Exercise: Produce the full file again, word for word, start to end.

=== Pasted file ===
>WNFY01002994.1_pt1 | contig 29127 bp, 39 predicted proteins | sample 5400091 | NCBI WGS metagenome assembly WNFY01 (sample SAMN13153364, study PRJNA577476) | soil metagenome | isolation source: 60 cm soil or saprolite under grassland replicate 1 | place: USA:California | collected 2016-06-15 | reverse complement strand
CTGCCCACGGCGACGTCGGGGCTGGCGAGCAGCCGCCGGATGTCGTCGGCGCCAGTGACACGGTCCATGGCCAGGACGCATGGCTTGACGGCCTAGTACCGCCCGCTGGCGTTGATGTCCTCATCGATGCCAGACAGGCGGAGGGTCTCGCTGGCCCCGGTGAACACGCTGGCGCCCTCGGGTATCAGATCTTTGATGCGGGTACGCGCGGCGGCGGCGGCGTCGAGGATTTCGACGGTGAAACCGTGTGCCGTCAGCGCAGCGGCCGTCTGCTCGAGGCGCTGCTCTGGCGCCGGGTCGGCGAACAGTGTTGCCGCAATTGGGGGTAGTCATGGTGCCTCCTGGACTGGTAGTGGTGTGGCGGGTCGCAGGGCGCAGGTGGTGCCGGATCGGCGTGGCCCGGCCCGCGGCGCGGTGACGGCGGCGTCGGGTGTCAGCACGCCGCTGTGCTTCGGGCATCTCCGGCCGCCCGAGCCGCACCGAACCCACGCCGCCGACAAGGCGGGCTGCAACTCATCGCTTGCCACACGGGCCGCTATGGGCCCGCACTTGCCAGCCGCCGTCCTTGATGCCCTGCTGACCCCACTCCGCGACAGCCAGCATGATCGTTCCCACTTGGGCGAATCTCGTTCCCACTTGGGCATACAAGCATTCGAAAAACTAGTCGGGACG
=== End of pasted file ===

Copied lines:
>WNFY01002994.1_pt1 | contig 29127 bp, 39 predicted proteins | sample 5400091 | NCBI WGS metagenome assembly WNFY01 (sample SAMN13153364, study PRJNA577476) | soil metagenome | isolation source: 60 cm soil or saprolite under grassland replicate 1 | place: USA:California | collected 2016-06-15 | reverse complement strand
CTGCCCACGGCGACGTCGGGGCTGGCGAGCAGCCGCCGGATGTCGTCGGCGCCAGTGACACGGTCCATGGCCAGGACGCATGGCTTGACGGCCTAGTACCGCCCGCTGGCGTTGATGTCCTCATCGATGCCAGACAGGCGGAGGGTCTCGCTGGCCCCGGTGAACACGCTGGCGCCCTCGGGTATCAGATCTTTGATGCGGGTACGCGCGGCGGCGGCGGCGTCGAGGATTTCGACGGTGAAACCGTGTGCCGTCAGCGCAGCGGCCGTCTGCTCGAGGCGCTGCTCTGGCGCCGGGTCGGCGAACAGTGTTGCCGCAATTGGGGGTAGTCATGGTGCCTCCTGGACTGGTAGTGGTGTGGCGGGTCGCAGGGCGCAGGTGGTGCCGGATCGGCGTGGCCCGGCCCGCGGCGCGGTGACGGCGGCGTCGGGTGTCAGCACGCCGCTGTGCTTCGGGCATCTCCGGCCGCCCGAGCCGCACCGAACCCACGCCGCCGACAAGGCGGGCTGCAACTCATCGCTTGCCACACGGGCCGCTATGGGCCCGCACTTGCCAGCCGCCGTCCTTGATGCCCTGCTGACCCCACTCCGCGACAGCCAGCATGATCGTTCCCACTTGGGCGAATCTCGTTCCCACTTGGGCATACAAGCATTCGAAAAACTAGTCGGGACG